Contrary to what many people believe, Israeli settlement construction has significantly decreased in recent years, Prime Minister Benjamin Netanyahu said Tuesday, arguing that he has built fewer housing units in the West Bank than his more centrist predecessors.
“In my first term in office [1996-1999], we built an average of 3,000 units annually in Judea and Samaria,” he said in a speech in Jerusalem, using the West Bank’s biblical name.
During Ehud Barak’s term in office, from July 1999 until March 2001, 5,000 units were constructed; under Ariel Sharon (from 2001-2006) the number was 1,900 a year; and under Ehud Olmert (2006-2009) it further dropped to 1,700 annually, Netanyahu said. Since he took office in the spring of 2009, the number has dropped to 1,500 per year, the prime minister said.
“There are reasons for that; we can discuss that some other time. But facts are facts. These numbers are exact. Far from seeing a settlement surge, there’s actually been a decline in construction,” he said. “I raise this because this is raised again and again and again: ‘The Palestinians are protesting because of the surge in settlement activity.’ Sorry, not true.”
The numbers likely include a 10-month building moratorium in the West Bank in 2010, part of a failed bid to jump-start peace talks.
Addressing hundreds of delegates of the 37th Zionist Congress, which was taking place in the capital, Netanyahu attempted to rebut what he said are 10 lies routinely hurled at Israel.
The first two untruths concern Israel’s alleged intention to change the status quo at Jerusalem’s Temple Mount and efforts to destroy the Al-Aqsa mosque. The last lie especially is a century old and has fomented many attacks on Jews, but Israel remains the only country in the Middle East that respects religious freedom for all faiths, he said.
The third point on the prime minister’s list was the claim that the current violence is inspired by a “surge” in settlement activity, which he sought to debunk by quoting the above-mentioned statistics.
Furthermore, Netanyahu refuted claims that Israel executes Palestinians in cold blood and uses excessive force against terrorists.
The sixth “lie” is the assertion that the current terror wave is caused by the stagnation in the peace process, the prime minister said, arguing that the two were utterly unrelated.
“Some of the worst terrorism that Israel has experienced in its history occurred when the peace process was at its peak. We had terrorism when there was a peace process; we had terrorism when there was no peace process. We had terrorism when there was an Israel; and we had terrorism when there was no Israel. We had terrorism when there were settlements; and we had terrorism when there were no settlements.”
The “real reason” for terrorism is not the attackers’ frustration over the absence of a peace process, Netanyahu continued. “They’re frustrated that there is a State of Israel, and that frustration will continue.”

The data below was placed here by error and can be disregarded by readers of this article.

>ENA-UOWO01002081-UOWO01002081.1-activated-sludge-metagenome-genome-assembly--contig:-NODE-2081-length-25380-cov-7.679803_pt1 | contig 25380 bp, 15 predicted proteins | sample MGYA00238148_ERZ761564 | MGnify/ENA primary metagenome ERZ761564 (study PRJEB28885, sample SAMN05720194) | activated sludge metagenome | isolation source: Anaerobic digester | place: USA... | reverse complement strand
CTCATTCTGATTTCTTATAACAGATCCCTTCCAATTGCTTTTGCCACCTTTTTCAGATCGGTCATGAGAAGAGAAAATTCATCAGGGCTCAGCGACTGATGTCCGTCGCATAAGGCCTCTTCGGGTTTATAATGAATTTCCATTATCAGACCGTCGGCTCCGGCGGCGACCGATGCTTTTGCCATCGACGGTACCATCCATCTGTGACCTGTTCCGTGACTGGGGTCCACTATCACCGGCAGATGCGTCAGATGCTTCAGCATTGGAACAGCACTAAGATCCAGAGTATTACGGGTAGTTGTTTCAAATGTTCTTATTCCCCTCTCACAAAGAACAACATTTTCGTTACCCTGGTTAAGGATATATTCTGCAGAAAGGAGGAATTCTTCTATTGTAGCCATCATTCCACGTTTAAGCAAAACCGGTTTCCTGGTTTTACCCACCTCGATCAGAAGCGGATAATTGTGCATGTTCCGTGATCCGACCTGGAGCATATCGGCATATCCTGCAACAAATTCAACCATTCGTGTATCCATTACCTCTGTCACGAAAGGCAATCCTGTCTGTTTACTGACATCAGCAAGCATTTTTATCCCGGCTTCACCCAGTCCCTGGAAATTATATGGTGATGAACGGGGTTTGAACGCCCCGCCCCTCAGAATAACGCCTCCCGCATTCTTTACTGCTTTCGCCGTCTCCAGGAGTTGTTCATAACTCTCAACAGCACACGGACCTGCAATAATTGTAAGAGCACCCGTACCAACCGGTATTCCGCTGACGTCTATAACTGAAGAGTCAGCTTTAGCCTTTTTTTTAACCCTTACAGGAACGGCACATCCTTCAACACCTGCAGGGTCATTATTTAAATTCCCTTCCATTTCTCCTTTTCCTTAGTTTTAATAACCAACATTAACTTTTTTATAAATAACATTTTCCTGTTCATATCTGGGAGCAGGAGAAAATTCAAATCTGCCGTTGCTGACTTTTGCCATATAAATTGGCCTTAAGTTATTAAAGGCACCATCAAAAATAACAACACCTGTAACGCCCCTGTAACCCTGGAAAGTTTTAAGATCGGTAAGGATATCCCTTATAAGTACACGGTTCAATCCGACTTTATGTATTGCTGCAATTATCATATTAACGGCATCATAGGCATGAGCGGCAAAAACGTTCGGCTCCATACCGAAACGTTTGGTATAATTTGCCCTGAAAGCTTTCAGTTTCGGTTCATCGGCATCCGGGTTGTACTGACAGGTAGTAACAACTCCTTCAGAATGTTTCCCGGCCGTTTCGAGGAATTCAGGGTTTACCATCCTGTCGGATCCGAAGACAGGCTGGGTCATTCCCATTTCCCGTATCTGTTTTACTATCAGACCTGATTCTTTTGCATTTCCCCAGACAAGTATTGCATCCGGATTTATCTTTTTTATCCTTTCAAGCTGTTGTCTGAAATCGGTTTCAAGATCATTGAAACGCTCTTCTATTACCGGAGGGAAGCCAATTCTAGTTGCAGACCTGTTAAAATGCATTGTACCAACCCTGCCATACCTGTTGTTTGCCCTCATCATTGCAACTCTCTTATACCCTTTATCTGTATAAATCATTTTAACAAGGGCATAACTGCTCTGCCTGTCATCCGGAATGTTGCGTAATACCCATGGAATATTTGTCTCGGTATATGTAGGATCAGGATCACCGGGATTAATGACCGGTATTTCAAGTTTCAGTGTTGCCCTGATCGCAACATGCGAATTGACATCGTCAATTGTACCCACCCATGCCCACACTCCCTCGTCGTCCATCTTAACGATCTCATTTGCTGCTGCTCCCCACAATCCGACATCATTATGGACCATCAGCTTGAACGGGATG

The prime minister then took a swipe at Palestinian Authority President Mahmoud Abbas.
“The seventh myth is that Abbas is a moderate. Abbas doesn’t send his security forces to attack us, this is true. There is ongoing [security] cooperation, that is true, too,” Netanyahu said. “But on the other hand, he’s a steady inciter. He incites all time. He and his Fatah partners and the official websites of the PA incite day in and day out on social networks.” The Palestinian leader has not condemned a single one of the 30 recent attacks against Israelis and even welcomed “every drop of blood” spilled in Jerusalem, he went on. “Are these the words of a moderate?”
The eighth “big lie” is that only international observers can restore calm to the Temple Mount, Netanyahu said. “The last thing we have to do is to take the most explosive square kilometer on earth and put there the General Assembly of the United Nations. That is not a force for moderation.”
It also a mistake to profess that the current violence is due to the failure to create a Palestinian state, the prime minister said. “The Palestinians have repeatedly refused to accept a nation-state for themselves” if that meant recognizing Israel as a Jewish state, he declared. “That was and remains the core of the conflict.”
Even if Israelis and Palestinians were to solve most of the conflict’s core issues, Palestinians are not ready to recognize Israel as a Jewish nation-state. “Because they don’t want a state to end the conflict; because they want a state to continue the conflict and eradicate the Jewish state,” he said. “This is what this conflict has always been about.”
Finally, Netanyahu disputed the notion that the Palestinian-Israeli conflict is at the heart of the troubles in the wider Middle East. Years after the Arab Spring started, chaos prevails in Syria, Iraq, Sinai, Yemen and elsewhere. “What’s that got to do with the Palestinians? The answer is nothing,” the prime minister said.
“There’s no way to battle lies except to tell the truth,” he concluded. “Any attempt to forge peace based on lies will crash against the realities of the Middle East; will crash against the rocks of reality.”